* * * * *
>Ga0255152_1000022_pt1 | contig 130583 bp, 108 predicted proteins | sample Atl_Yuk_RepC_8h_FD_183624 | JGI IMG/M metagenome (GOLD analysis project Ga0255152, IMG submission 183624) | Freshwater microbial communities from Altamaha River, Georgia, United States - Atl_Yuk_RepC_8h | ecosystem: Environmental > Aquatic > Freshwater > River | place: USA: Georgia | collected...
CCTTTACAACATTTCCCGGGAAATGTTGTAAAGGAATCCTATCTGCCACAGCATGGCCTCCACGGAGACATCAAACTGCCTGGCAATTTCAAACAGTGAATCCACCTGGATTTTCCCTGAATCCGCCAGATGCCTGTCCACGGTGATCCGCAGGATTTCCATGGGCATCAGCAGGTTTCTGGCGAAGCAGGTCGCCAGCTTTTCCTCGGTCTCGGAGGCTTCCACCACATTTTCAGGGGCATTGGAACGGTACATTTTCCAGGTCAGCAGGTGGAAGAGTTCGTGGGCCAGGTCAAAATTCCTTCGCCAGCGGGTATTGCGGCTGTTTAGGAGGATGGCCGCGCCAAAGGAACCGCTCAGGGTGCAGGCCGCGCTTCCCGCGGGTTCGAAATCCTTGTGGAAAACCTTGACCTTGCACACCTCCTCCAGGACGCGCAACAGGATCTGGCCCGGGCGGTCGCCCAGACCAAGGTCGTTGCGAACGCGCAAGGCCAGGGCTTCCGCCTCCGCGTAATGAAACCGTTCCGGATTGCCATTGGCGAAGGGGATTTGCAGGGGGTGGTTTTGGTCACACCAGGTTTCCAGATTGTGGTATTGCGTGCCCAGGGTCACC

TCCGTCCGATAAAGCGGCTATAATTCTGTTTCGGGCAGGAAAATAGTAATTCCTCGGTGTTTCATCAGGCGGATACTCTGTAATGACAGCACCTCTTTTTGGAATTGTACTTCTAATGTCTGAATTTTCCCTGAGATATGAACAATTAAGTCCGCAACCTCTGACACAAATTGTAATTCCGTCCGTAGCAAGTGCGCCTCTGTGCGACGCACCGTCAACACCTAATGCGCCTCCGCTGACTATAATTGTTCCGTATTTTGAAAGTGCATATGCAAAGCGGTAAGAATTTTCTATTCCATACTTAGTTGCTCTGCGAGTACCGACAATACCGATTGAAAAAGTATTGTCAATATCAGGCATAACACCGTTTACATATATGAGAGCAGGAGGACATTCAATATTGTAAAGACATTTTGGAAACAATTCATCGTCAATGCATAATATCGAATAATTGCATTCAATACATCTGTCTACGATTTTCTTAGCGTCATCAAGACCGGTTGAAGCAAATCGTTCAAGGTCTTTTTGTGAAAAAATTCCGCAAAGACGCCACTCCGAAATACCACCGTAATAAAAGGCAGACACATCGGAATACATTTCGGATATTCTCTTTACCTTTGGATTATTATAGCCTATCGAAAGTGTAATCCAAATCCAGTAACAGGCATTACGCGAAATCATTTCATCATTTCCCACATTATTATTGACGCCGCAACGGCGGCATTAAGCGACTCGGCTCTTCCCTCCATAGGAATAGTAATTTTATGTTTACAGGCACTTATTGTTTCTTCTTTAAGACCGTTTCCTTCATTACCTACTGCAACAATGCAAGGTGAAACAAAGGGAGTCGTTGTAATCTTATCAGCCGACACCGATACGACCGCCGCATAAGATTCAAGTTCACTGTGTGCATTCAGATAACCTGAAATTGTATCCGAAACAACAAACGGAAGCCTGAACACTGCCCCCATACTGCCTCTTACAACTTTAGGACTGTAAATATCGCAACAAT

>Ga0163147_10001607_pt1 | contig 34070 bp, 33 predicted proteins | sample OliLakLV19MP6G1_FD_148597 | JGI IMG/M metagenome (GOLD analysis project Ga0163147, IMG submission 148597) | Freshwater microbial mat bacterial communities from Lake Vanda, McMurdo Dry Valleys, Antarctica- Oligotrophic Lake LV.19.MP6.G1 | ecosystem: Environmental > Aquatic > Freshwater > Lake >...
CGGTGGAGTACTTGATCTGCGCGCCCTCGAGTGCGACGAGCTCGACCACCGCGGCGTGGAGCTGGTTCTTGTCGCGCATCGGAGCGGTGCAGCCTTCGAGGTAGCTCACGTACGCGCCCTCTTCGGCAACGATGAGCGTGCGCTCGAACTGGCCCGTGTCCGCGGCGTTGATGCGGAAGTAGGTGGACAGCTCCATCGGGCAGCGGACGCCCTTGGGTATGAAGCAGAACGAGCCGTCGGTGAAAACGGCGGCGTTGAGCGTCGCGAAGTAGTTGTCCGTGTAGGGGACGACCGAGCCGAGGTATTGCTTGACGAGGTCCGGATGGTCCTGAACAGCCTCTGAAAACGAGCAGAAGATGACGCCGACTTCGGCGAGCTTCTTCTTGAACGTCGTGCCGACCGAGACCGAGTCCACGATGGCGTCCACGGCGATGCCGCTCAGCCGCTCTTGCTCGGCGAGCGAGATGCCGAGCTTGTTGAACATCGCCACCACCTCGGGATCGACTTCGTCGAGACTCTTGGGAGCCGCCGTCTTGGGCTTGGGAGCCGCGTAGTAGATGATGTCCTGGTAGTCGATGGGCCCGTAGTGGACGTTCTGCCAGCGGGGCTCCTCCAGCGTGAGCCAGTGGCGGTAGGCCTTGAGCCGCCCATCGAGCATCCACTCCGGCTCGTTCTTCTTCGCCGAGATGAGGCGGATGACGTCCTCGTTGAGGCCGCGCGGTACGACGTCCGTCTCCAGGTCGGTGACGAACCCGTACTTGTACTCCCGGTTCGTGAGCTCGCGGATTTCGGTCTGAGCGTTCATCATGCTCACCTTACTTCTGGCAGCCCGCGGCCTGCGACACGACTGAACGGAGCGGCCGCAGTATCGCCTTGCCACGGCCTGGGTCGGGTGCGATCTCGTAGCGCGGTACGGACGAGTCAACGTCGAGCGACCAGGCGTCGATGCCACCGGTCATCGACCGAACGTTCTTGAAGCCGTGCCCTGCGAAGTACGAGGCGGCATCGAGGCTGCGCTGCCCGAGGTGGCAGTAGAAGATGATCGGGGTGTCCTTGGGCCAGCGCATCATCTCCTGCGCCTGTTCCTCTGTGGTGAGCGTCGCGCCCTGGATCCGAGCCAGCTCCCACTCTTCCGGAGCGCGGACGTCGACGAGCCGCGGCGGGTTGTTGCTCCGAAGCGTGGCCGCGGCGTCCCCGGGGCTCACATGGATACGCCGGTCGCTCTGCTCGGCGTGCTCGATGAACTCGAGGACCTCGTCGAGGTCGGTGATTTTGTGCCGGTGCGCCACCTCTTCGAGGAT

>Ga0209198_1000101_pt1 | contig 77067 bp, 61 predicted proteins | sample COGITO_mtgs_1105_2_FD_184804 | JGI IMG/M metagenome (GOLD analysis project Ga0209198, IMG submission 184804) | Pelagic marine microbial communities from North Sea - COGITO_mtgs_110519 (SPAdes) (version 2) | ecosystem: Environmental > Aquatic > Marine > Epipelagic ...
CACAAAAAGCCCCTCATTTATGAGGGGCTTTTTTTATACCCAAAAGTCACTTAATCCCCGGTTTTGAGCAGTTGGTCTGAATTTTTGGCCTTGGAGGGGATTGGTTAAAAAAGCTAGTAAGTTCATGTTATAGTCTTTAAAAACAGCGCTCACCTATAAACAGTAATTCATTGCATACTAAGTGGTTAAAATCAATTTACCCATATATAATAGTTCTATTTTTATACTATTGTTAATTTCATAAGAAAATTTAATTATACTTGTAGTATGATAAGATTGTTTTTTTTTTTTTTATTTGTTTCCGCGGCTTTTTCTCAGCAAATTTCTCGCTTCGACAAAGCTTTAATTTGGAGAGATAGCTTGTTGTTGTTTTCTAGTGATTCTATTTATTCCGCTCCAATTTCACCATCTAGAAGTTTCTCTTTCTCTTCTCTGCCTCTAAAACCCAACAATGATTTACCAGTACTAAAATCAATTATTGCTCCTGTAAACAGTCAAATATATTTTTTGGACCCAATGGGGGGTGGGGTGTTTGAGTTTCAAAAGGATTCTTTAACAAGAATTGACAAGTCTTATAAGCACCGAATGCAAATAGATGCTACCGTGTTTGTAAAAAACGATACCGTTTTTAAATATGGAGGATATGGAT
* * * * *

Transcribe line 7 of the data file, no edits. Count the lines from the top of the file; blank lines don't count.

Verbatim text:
CACAAAAAGCCCCTCATTTATGAGGGGCTTTTTTTATACCCAAAAGTCACTTAATCCCCGGTTTTGAGCAGTTGGTCTGAATTTTTGGCCTTGGAGGGGATTGGTTAAAAAAGCTAGTAAGTTCATGTTATAGTCTTTAAAAACAGCGCTCACCTATAAACAGTAATTCATTGCATACTAAGTGGTTAAAATCAATTTACCCATATATAATAGTTCTATTTTTATACTATTGTTAATTTCATAAGAAAATTTAATTATACTTGTAGTATGATAAGATTGTTTTTTTTTTTTTTATTTGTTTCCGCGGCTTTTTCTCAGCAAATTTCTCGCTTCGACAAAGCTTTAATTTGGAGAGATAGCTTGTTGTTGTTTTCTAGTGATTCTATTTATTCCGCTCCAATTTCACCATCTAGAAGTTTCTCTTTCTCTTCTCTGCCTCTAAAACCCAACAATGATTTACCAGTACTAAAATCAATTATTGCTCCTGTAAACAGTCAAATATATTTTTTGGACCCAATGGGGGGTGGGGTGTTTGAGTTTCAAAAGGATTCTTTAACAAGAATTGACAAGTCTTATAAGCACCGAATGCAAATAGATGCTACCGTGTTTGTAAAAAACGATACCGTTTTTAAATATGGAGGATATGGAT